Drone Gymkhana

To goal of this exercise is to learn how to control a drone to complete a gymkhana course, composed of several waypoints that you’ll have to navigate through.

You will have contact with the drone infrastructure in our Robotics Academy for the first time, learning how to access the drone sensors, actuators and cameras via an Application Programing Interface (API), which is a key point to master the rest of the proposed exercises.

Installation

First, make sure you have installed the General Infrastructure of the JdeRobot Robotics Academy.

Second, install the specific infrastructure for working with drones in the Academy, which includes the PX4 open source flight controller platform and MAVROS, a MAVLink-based communication node between PX4 and ROS.

And finally, install our ROS metapackage for controlling drones, called jderobot-drones. It contains a teleoperator GUI, the drone HAL-API and some other useful stuff for running these drone exercises:

sudo apt-get install ros-melodic-jderobot-drones


How to run the exercise

To launch the exercise, open a terminal window, navigate to the drone_gymkhana exercise folder and execute the following roslaunch command:

roslaunch drone_gymkhana.launch


Two different windows will pop up:

• The Gazebo simulator, showing the 3DR IRIS quadcopter in the central takeoff (green) pad, the gymkhana course and the landing pad, in red.
• The Drone teleoperator, a GUI which provides the following functionalities:
• Buttons to takeoff, land and stop the drone.
• A button to play and stop your own programming code, together with an status messages window.
• A drone teleoperator (top, left) mimicking a RC transmitter configured in Mode 2, which shows the commanded velocities.
• An info box (bottom, left) showing the actual position (m), linear velocities (m/s) and angular yaw rate (rad/s) of the drone, and the corresponding ROS frames for each data.
• An extra sensors window composed by graphical attitude, altitude and velocity indicators (click in Sensors)

How should I solve the exercise?

To solve the exercise, you must edit the my_solution.py file and insert the control logic into it. In this drone_gymkhana exercise, your code has to be entered in:

1. The position_control function, where you have to program a blocking position control, so each time you call this function the drone has to reach a given target position before accepting more control commands. Please have a look a the Hints section to get some help about how to deal with this.
2. The execute function, where you can define all waypoints of the gymkhana course and call iteratively the position control function.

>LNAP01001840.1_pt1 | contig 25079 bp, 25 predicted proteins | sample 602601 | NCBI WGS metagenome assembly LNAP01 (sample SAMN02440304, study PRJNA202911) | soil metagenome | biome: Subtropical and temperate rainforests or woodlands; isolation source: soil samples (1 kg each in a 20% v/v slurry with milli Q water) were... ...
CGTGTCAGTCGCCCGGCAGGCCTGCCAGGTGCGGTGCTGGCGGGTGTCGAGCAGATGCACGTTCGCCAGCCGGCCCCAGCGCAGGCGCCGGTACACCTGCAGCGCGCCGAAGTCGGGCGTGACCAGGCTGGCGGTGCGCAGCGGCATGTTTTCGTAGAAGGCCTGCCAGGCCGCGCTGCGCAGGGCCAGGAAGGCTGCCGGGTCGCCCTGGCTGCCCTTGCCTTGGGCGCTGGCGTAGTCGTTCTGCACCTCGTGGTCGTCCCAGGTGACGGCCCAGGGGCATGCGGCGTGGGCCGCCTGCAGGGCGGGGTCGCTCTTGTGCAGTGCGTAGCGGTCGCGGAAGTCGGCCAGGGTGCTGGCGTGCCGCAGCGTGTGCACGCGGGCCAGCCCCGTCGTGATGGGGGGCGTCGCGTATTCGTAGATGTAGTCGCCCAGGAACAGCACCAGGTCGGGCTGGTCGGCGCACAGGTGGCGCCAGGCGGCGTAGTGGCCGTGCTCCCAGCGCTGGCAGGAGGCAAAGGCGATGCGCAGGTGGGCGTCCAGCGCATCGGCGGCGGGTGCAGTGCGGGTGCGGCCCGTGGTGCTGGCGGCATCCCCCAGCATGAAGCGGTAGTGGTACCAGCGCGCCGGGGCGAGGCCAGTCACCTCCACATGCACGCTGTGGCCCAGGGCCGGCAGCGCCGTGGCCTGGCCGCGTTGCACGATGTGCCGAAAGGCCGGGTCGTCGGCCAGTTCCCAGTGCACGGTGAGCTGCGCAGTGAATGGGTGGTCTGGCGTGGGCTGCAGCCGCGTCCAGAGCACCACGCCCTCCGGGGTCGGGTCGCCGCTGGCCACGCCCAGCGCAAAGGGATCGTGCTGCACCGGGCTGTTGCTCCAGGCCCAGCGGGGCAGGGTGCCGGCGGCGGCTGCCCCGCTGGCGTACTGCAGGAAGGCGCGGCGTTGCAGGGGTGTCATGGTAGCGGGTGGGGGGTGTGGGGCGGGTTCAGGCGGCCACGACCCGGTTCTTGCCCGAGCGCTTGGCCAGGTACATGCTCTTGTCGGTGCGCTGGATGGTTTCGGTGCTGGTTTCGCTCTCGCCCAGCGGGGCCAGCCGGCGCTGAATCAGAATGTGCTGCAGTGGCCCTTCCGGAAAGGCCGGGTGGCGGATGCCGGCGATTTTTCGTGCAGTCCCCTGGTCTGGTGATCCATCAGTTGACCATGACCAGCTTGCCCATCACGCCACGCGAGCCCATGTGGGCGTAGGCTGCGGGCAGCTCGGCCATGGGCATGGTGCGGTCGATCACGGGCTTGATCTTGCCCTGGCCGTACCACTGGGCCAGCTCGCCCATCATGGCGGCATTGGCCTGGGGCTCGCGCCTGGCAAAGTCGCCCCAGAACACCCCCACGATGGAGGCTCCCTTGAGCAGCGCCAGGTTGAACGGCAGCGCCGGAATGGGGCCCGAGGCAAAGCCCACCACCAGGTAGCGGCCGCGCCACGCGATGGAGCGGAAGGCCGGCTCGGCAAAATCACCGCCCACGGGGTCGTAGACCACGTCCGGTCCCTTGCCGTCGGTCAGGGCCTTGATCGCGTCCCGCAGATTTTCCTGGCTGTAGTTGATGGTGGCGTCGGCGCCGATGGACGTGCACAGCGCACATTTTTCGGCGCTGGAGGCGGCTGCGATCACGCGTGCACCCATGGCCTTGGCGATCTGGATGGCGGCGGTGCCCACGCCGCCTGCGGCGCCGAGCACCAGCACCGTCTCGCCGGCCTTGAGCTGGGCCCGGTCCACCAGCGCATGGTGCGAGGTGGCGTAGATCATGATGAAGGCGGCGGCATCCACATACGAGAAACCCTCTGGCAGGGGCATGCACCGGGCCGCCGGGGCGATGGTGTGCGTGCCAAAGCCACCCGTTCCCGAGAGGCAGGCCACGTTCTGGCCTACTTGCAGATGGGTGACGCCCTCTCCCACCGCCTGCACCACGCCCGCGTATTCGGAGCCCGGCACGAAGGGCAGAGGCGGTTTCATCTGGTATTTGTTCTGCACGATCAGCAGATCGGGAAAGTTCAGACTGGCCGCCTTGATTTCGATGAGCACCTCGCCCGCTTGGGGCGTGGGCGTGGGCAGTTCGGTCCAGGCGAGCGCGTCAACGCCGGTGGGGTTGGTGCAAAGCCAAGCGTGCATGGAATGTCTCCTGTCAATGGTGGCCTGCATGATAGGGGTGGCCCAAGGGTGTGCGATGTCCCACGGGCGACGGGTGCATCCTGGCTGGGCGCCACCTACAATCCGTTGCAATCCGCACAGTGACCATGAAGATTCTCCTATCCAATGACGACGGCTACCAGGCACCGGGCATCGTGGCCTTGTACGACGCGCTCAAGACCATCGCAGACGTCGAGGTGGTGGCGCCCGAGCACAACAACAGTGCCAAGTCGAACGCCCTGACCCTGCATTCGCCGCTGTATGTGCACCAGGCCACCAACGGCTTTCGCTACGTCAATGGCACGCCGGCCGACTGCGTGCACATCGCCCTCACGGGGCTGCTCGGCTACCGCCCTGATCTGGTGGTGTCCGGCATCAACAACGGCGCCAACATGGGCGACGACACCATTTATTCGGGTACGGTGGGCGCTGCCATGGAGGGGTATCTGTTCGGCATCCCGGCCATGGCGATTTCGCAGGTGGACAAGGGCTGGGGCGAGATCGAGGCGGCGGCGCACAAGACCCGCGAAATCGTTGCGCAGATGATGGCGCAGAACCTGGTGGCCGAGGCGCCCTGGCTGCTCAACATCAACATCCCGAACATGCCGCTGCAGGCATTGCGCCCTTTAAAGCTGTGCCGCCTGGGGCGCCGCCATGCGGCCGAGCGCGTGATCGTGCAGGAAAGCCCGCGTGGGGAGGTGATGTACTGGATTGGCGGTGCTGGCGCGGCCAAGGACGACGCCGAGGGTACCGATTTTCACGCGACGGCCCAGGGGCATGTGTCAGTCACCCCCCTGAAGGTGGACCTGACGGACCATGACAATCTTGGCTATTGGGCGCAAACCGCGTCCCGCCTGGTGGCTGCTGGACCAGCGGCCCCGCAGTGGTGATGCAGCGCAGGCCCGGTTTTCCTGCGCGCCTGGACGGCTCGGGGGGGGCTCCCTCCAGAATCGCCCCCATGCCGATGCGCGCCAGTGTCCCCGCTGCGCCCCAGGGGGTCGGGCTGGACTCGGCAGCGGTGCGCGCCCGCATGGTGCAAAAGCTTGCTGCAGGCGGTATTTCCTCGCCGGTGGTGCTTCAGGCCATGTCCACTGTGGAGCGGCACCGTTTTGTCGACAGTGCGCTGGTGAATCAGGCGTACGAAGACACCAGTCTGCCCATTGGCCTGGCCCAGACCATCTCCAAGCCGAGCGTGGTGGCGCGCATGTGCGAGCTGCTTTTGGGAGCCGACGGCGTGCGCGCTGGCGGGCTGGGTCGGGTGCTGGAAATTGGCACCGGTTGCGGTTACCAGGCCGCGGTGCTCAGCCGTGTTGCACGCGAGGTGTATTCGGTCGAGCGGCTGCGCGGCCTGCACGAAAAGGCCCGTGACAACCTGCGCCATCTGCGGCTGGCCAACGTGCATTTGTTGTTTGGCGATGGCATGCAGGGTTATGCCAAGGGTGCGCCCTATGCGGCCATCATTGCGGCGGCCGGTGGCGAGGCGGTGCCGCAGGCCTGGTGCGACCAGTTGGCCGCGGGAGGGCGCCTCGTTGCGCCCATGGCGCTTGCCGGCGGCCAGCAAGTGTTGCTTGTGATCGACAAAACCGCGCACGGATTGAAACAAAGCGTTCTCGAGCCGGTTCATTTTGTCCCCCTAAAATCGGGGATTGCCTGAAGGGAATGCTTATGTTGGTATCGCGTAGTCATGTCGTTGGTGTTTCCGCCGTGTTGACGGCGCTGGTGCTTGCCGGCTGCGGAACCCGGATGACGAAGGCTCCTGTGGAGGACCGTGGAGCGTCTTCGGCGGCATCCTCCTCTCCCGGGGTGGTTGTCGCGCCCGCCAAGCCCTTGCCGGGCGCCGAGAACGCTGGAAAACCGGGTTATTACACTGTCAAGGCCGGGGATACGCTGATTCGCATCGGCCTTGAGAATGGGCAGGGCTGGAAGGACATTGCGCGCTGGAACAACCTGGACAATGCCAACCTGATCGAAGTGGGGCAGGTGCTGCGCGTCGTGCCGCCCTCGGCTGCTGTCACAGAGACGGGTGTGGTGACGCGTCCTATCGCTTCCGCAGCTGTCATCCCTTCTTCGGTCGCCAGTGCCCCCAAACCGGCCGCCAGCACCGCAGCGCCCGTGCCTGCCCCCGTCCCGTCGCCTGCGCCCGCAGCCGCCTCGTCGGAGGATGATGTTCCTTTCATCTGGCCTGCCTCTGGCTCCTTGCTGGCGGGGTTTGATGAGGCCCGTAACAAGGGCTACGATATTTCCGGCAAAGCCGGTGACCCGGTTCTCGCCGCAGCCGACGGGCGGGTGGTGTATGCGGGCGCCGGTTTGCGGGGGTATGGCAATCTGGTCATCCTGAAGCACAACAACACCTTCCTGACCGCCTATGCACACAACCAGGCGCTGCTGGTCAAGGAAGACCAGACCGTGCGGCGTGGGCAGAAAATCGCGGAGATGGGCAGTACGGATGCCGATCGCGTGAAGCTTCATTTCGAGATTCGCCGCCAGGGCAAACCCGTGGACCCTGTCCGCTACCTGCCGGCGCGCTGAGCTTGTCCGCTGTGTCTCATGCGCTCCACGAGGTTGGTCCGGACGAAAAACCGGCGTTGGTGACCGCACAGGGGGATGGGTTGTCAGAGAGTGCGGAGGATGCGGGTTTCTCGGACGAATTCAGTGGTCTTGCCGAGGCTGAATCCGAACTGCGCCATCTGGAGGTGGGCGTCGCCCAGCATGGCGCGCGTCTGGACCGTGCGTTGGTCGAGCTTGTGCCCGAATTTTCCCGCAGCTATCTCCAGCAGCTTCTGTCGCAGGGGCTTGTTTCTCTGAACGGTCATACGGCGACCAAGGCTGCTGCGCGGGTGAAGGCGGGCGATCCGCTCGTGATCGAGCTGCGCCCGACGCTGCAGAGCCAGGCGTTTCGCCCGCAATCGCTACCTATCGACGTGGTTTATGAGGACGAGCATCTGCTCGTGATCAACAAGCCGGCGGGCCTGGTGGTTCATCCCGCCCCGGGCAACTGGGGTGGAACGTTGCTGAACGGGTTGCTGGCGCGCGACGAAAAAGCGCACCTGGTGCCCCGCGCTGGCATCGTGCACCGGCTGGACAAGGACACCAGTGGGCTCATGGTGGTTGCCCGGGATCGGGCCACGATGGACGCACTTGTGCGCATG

####### Build your position control function here ######
def position_control():
global drone
# Insert your code here

########################################################

def execute(event):
global drone
############## Insert your code here ###############
# Waypoint list
waypoint_list = []

# Navigation using position control
for waypoint in waypoint_list:
position_control()

####################################################


You must assume your drone has already took off from the central green pad and its already airbone (i.e. you already pressed the Takeoff button). Then your drone has to navigate autonomously to complete the gymkana course following the numbered cubes (1, 2, 3 and 4). It has to pierce all red obstacles present at each course leg without any collision. Finally, it hast to go to the landing red pad and land on it.

To remember: At the moment, each time you update your code you must to run again the launch file in order to insert the updated code in the drone teleoperator GUI

API

Sensors and drone state

• drone.get_position() - Returns the actual position of the drone as a numpy array [x, y, z], in m.
• drone.get_velocity() - Returns the actual velocities of the drone as a numpy array [vx, vy, vz], in m/s
• drone.get_yaw_rate() - Returns the actual yaw rate of the drone, in rad/s.
• drone.get_orientation() - Returns the actual roll, pitch and yaw of the drone as a numpy array [roll, pitch, yaw], in rad.
• drone.get_roll() - Returns the roll angle of the drone, in rad
• drone.get_pitch() - Returns the pitch angle of the drone, in rad.
• drone.get_yaw() - Returns the yaw angle of the drone, in rad.
• drone.get_landed_state() - Returns 1 if the drone is on the ground (landed), 2 if the drone is in the air and 4 if the drone is landing. 0 could be also returned if the drone landed state is unknown.